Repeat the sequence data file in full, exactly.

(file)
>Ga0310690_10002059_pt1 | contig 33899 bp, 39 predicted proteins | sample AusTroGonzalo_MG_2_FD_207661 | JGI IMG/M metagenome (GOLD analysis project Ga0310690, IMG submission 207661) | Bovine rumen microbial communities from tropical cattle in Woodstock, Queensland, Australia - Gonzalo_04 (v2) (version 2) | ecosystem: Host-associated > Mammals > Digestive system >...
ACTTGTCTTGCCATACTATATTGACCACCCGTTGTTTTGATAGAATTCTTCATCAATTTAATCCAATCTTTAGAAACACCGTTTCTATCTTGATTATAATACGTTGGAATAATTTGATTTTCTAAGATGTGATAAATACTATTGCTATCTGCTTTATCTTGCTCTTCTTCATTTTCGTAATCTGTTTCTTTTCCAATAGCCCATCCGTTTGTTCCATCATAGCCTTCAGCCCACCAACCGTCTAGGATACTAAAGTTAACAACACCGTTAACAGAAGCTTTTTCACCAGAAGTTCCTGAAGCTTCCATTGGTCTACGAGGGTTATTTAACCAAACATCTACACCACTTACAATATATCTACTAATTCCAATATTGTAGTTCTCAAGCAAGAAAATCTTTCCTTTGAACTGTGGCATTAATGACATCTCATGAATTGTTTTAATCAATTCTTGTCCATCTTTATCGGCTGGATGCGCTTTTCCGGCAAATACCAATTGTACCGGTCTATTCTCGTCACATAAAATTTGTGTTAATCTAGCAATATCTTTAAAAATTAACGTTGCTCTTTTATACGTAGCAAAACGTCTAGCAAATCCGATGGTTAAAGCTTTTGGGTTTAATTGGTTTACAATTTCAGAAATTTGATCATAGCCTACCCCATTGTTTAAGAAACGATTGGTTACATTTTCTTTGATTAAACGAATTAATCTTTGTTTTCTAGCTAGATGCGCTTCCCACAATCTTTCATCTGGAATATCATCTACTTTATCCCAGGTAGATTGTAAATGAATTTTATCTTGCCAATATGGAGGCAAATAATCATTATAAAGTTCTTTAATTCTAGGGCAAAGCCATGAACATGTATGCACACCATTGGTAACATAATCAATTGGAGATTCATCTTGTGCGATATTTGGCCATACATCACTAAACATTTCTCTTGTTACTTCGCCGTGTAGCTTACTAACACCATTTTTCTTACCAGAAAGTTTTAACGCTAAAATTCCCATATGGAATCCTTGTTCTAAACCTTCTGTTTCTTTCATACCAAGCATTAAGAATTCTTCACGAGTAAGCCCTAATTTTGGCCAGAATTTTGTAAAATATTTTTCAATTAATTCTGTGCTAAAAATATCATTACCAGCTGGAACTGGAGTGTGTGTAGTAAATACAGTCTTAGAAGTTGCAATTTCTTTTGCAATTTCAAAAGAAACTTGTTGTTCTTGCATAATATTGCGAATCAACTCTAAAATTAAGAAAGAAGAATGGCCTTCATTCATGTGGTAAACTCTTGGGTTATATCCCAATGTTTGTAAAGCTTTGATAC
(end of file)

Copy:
>Ga0310690_10002059_pt1 | contig 33899 bp, 39 predicted proteins | sample AusTroGonzalo_MG_2_FD_207661 | JGI IMG/M metagenome (GOLD analysis project Ga0310690, IMG submission 207661) | Bovine rumen microbial communities from tropical cattle in Woodstock, Queensland, Australia - Gonzalo_04 (v2) (version 2) | ecosystem: Host-associated > Mammals > Digestive system >...
ACTTGTCTTGCCATACTATATTGACCACCCGTTGTTTTGATAGAATTCTTCATCAATTTAATCCAATCTTTAGAAACACCGTTTCTATCTTGATTATAATACGTTGGAATAATTTGATTTTCTAAGATGTGATAAATACTATTGCTATCTGCTTTATCTTGCTCTTCTTCATTTTCGTAATCTGTTTCTTTTCCAATAGCCCATCCGTTTGTTCCATCATAGCCTTCAGCCCACCAACCGTCTAGGATACTAAAGTTAACAACACCGTTAACAGAAGCTTTTTCACCAGAAGTTCCTGAAGCTTCCATTGGTCTACGAGGGTTATTTAACCAAACATCTACACCACTTACAATATATCTACTAATTCCAATATTGTAGTTCTCAAGCAAGAAAATCTTTCCTTTGAACTGTGGCATTAATGACATCTCATGAATTGTTTTAATCAATTCTTGTCCATCTTTATCGGCTGGATGCGCTTTTCCGGCAAATACCAATTGTACCGGTCTATTCTCGTCACATAAAATTTGTGTTAATCTAGCAATATCTTTAAAAATTAACGTTGCTCTTTTATACGTAGCAAAACGTCTAGCAAATCCGATGGTTAAAGCTTTTGGGTTTAATTGGTTTACAATTTCAGAAATTTGATCATAGCCTACCCCATTGTTTAAGAAACGATTGGTTACATTTTCTTTGATTAAACGAATTAATCTTTGTTTTCTAGCTAGATGCGCTTCCCACAATCTTTCATCTGGAATATCATCTACTTTATCCCAGGTAGATTGTAAATGAATTTTATCTTGCCAATATGGAGGCAAATAATCATTATAAAGTTCTTTAATTCTAGGGCAAAGCCATGAACATGTATGCACACCATTGGTAACATAATCAATTGGAGATTCATCTTGTGCGATATTTGGCCATACATCACTAAACATTTCTCTTGTTACTTCGCCGTGTAGCTTACTAACACCATTTTTCTTACCAGAAAGTTTTAACGCTAAAATTCCCATATGGAATCCTTGTTCTAAACCTTCTGTTTCTTTCATACCAAGCATTAAGAATTCTTCACGAGTAAGCCCTAATTTTGGCCAGAATTTTGTAAAATATTTTTCAATTAATTCTGTGCTAAAAATATCATTACCAGCTGGAACTGGAGTGTGTGTAGTAAATACAGTCTTAGAAGTTGCAATTTCTTTTGCAATTTCAAAAGAAACTTGTTGTTCTTGCATAATATTGCGAATCAACTCTAAAATTAAGAAAGAAGAATGGCCTTCATTCATGTGGTAAACTCTTGGGTTATATCCCAATGTTTGTAAAGCTTTGATAC